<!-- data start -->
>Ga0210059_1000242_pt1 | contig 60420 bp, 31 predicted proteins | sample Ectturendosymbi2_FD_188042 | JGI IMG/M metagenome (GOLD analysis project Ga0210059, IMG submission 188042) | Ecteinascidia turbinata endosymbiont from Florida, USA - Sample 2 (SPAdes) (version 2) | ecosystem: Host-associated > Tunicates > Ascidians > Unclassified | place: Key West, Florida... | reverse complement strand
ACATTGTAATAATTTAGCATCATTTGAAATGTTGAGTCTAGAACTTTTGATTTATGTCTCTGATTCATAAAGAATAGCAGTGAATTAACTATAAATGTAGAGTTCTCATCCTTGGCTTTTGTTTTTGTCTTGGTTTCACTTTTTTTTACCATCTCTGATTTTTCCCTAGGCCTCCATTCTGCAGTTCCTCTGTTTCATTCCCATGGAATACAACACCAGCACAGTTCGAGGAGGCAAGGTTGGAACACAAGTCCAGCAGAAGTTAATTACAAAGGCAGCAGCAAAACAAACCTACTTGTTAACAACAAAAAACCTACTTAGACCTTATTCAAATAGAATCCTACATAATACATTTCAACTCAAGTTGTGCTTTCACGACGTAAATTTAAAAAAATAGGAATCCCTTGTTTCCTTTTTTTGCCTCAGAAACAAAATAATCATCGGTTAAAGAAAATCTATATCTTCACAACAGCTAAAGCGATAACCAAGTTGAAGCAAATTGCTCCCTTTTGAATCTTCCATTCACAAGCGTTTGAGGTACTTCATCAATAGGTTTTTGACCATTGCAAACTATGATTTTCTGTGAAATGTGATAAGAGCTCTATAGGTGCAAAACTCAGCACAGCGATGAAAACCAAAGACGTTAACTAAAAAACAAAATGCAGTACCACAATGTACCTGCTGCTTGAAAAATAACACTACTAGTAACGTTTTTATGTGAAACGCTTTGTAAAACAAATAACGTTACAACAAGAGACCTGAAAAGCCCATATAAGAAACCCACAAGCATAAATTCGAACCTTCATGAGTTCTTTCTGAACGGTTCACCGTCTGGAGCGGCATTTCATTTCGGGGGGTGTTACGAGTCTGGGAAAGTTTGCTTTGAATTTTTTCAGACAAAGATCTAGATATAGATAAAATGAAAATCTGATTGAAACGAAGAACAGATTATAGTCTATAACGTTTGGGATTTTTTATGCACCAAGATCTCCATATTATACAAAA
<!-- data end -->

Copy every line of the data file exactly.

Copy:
>Ga0210059_1000242_pt1 | contig 60420 bp, 31 predicted proteins | sample Ectturendosymbi2_FD_188042 | JGI IMG/M metagenome (GOLD analysis project Ga0210059, IMG submission 188042) | Ecteinascidia turbinata endosymbiont from Florida, USA - Sample 2 (SPAdes) (version 2) | ecosystem: Host-associated > Tunicates > Ascidians > Unclassified | place: Key West, Florida... | reverse complement strand
ACATTGTAATAATTTAGCATCATTTGAAATGTTGAGTCTAGAACTTTTGATTTATGTCTCTGATTCATAAAGAATAGCAGTGAATTAACTATAAATGTAGAGTTCTCATCCTTGGCTTTTGTTTTTGTCTTGGTTTCACTTTTTTTTACCATCTCTGATTTTTCCCTAGGCCTCCATTCTGCAGTTCCTCTGTTTCATTCCCATGGAATACAACACCAGCACAGTTCGAGGAGGCAAGGTTGGAACACAAGTCCAGCAGAAGTTAATTACAAAGGCAGCAGCAAAACAAACCTACTTGTTAACAACAAAAAACCTACTTAGACCTTATTCAAATAGAATCCTACATAATACATTTCAACTCAAGTTGTGCTTTCACGACGTAAATTTAAAAAAATAGGAATCCCTTGTTTCCTTTTTTTGCCTCAGAAACAAAATAATCATCGGTTAAAGAAAATCTATATCTTCACAACAGCTAAAGCGATAACCAAGTTGAAGCAAATTGCTCCCTTTTGAATCTTCCATTCACAAGCGTTTGAGGTACTTCATCAATAGGTTTTTGACCATTGCAAACTATGATTTTCTGTGAAATGTGATAAGAGCTCTATAGGTGCAAAACTCAGCACAGCGATGAAAACCAAAGACGTTAACTAAAAAACAAAATGCAGTACCACAATGTACCTGCTGCTTGAAAAATAACACTACTAGTAACGTTTTTATGTGAAACGCTTTGTAAAACAAATAACGTTACAACAAGAGACCTGAAAAGCCCATATAAGAAACCCACAAGCATAAATTCGAACCTTCATGAGTTCTTTCTGAACGGTTCACCGTCTGGAGCGGCATTTCATTTCGGGGGGTGTTACGAGTCTGGGAAAGTTTGCTTTGAATTTTTTCAGACAAAGATCTAGATATAGATAAAATGAAAATCTGATTGAAACGAAGAACAGATTATAGTCTATAACGTTTGGGATTTTTTATGCACCAAGATCTCCATATTATACAAAA